I know what you’d say. You’d say it helps create convenient neural pathways to implement said programs, if one so chooses. A place where a memory can be stored. To exploit what we have that a computer lacks: consciousness, agency. Choice.
I don’t care how many organic parts they replace, the human brain is not a computer. It shouldn’t be treated like one. You’re still a person. You’re still in there, somewhere. Right?
I have money saved up for the exam. The way it ended for me last time was embarrassing. I freaked out during the first round of injections. I only got half the shots and felt like shit for weeks after, like I was going through withdrawal. Next time, they’ll probably sedate me and keep going. If I get in.
I don’t know. I mean, there aren’t that many able-bodied adults anymore. I’m a bigger help than your parents want to admit. And what about Nila? It’s not all about me.
I’ve been making the same excuse for years. We both know the truth.
I’m not as brave as you.
March 22nd, 2190
I saw him again at the bar. He actually came up to me, asking about you. I asked him about that pregnant woman. I haven’t seen her for months. No baby, either. It was a shitty thing to do. I knew as soon as I saw the look on his face that she was dead.
If you had wanted kids, would you have stayed? Is it worth dying for?
April 21st, 2190
Your dad got it in his head that he wants to be a shrimper. I mean, if you’ve seen one eyeless cod with its scales slipping off and an oozing hole in its side, you’ve seen them all. No need to change careers over it. I’m pretty sure shrimp are bottom feeders and are at the top of the list for ‘things in the ocean horribly deformed by pollution’.
His crew is very literally falling apart. Mercury poisoning is leaving more of the older folks too fucked-up to work. They’re all shaky and confused. So, he’s got me out on the boat again, picking crabs out of the traps and tossing them back in the water. They pinch me every time. You’d think they’d be happy for the chance to grow up before being killed. That’s more than you can say for the rest of us.
The way these white shrimps’ little legs flail around is too relatable. I’m close to throwing them all overboard. I mean, most of them are under the size limit. Not like anyone gives a shit about that.
Your dad has hinted, i.e., outright stated, that he wants me to take the shrimp up to the city’s farmers’ market this week with your mom and sister. He says he’s already paid for a spot, assuming we can even get past the tent cities.
We’ll have to borrow a truck to get there, and the toll fees, and I’ll probably be up all night working the generator, charging the battery.
I think his usual clients aren’t buying from him anymore. And if they aren’t buying from him, they aren’t buying from anyone else in town.
I don’t know what to do. I suggested to your dad that we, as a town, could consolidate our resources, find a better distributor, and split the profits. You know, like a co-op.
He told me I’m the reason he has high blood pressure, but really, it’s the mercury.
June 3rd, 2190
Well, Sarah, a funny thing happened. The commercial fishing ships went down again last month. Three at once. We were packing up for another drive to the market when it happened. Feds came through town a few days later, interrogating anyone who might have a motive. So, like, everyone. I’m surprised they didn’t leave as soon as they took a look at how run down we all are.
Coincidentally, it was just in time for halibut season. There’s a two-fish bag limit, so I’m out trolling on the boat again. We pulled up a six footer, took us nearly an hour. Imagine existing for that long just to end up on a hook. I prefer salmon. When we catch the run headed for the delta, at least I know they’re going to die either way.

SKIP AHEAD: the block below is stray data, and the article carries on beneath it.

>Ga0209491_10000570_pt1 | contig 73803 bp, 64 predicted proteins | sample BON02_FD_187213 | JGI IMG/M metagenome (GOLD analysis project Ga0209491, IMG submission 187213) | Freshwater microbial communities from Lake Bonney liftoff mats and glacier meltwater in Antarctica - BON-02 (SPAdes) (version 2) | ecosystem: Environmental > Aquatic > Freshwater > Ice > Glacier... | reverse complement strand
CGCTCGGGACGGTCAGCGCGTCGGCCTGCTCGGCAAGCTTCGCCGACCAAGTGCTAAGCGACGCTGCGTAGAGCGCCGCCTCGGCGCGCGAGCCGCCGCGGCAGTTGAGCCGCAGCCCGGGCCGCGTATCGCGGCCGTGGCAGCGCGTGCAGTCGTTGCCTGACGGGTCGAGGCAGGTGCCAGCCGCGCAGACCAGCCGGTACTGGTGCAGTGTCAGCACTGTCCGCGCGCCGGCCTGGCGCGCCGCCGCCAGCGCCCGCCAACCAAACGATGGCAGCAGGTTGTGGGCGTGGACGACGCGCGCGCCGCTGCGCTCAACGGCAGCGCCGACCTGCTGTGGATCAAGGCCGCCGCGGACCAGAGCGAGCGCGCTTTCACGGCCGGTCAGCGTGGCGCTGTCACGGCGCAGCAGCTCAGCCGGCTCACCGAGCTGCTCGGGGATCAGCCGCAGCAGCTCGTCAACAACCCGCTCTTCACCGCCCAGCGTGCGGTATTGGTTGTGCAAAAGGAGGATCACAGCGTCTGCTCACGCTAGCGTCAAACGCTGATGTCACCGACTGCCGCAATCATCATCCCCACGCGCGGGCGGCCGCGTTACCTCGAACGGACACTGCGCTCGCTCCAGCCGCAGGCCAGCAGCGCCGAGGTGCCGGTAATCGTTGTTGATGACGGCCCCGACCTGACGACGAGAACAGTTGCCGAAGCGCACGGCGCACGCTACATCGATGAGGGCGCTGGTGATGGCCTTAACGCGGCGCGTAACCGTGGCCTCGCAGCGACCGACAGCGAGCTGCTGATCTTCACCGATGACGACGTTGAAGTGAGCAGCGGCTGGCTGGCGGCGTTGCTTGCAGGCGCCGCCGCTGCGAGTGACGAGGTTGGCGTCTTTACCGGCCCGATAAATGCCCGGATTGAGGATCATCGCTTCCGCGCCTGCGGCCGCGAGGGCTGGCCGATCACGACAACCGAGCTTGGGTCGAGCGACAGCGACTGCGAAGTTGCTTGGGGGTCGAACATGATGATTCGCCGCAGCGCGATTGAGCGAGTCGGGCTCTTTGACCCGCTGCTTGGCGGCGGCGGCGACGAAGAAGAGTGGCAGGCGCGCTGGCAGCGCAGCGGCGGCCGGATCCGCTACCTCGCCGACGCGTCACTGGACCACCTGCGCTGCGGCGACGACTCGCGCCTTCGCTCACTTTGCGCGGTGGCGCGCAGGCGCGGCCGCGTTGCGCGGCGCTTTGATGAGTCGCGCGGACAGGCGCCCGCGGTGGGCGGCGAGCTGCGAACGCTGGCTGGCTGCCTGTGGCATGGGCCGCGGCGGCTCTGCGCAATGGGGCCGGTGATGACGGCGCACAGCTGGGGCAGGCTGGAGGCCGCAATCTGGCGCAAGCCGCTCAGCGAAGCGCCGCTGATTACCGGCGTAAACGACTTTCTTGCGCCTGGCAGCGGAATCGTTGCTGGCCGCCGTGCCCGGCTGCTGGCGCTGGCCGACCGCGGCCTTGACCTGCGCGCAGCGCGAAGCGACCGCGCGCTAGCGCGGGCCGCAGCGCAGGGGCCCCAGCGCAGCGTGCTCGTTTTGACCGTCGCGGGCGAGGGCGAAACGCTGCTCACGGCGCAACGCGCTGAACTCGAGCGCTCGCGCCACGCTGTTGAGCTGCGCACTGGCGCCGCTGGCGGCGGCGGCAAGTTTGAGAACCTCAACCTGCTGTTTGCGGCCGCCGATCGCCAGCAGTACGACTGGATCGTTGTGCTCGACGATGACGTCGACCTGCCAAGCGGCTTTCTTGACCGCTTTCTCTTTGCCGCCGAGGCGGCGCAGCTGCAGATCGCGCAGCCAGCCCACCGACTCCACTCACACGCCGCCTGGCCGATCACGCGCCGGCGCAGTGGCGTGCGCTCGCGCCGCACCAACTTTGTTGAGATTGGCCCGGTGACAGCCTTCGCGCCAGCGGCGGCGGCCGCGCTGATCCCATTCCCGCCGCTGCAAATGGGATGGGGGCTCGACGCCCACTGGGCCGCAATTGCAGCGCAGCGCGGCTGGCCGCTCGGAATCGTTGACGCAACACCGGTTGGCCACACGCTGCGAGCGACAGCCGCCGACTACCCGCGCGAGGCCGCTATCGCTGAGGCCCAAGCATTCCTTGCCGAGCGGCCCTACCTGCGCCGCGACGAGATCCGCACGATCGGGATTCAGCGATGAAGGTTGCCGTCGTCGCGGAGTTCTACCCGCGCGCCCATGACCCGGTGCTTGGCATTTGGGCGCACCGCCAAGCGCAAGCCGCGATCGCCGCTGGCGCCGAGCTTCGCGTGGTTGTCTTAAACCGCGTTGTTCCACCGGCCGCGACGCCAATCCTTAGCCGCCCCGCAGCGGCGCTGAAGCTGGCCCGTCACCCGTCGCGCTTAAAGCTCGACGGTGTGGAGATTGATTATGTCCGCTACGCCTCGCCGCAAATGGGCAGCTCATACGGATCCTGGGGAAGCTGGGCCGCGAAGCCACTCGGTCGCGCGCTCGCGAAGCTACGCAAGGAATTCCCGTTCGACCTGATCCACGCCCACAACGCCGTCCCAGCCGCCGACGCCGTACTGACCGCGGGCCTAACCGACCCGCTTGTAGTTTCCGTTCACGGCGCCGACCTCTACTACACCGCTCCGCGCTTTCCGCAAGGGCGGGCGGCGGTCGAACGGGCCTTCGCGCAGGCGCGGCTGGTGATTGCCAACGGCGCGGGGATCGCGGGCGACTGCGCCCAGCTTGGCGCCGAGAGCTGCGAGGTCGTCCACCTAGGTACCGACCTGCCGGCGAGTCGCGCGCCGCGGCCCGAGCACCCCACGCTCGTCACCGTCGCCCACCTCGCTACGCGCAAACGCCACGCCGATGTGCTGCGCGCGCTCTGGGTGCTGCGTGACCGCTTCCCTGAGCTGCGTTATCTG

July 16th, 2190
I’m reviewing complex analysis, which is a relief. I found your copy of Ahlfors. I’m surprised your parents didn’t sell it. The cover’s faded to grey, and the pages are all soft along the edges. After this, it’s all modular forms and L-functions.
I’m doing fine, I guess. At least with respect to the exam. Pretty confident. I got a copy of the official review material. The core content hasn’t changed, so I’m not worried. About the exam, at least.
Your cohort’s final flyby of Earth is coming up. Then you’ll be swinging past Jupiter, Neptune, hurtling back to the Sun, glancing off it and getting the hell out of here. A human couldn’t stand the acceleration. And you will reach a point when and where time stands still. You’ll leave the galaxy in the time it takes to translate thought to action.
What I’m saying is, if you are planning to get back to me, do it soon. In a few months you’ll be 20,000 years too late.
September 2nd, 2190
The exams are next week. I paid the fee in advance so I’ll have some incentive to go through with it again. I hate finishing early, then reviewing my answers, then reviewing it again, then just sitting there doing nothing until time is out. I just want to get it over with.
Your sister’s excited for me.
Does she know what happens to us? Not that ‘ambassador to the universe, next stage of humanity’ bullshit, but what they actually, physically, do to navigators?
Maybe she doesn’t. She was only 6 when you left.
I don’t know if I should tell her. People like us don’t have many choices. That’s how they reel us in. Give us the opportunity to become ‘more than what we are’. If I tell her the truth, she might not go through with it. Maybe that’s the best life for her. Maybe she will be too afraid of that choice, like me. And look at me, what kind of life is this? I have no dreams, no goals. My only friend isn’t capable of verbal communication and is on the other side of the solar system. Is this the kind of future Nila would want for herself?
I keep sending these, hoping you’ll actually say something. Instead I get these enticing little hints that I’m half convinced are just in my head. Just talk to me, please. I have no one else.
September 16th, 2190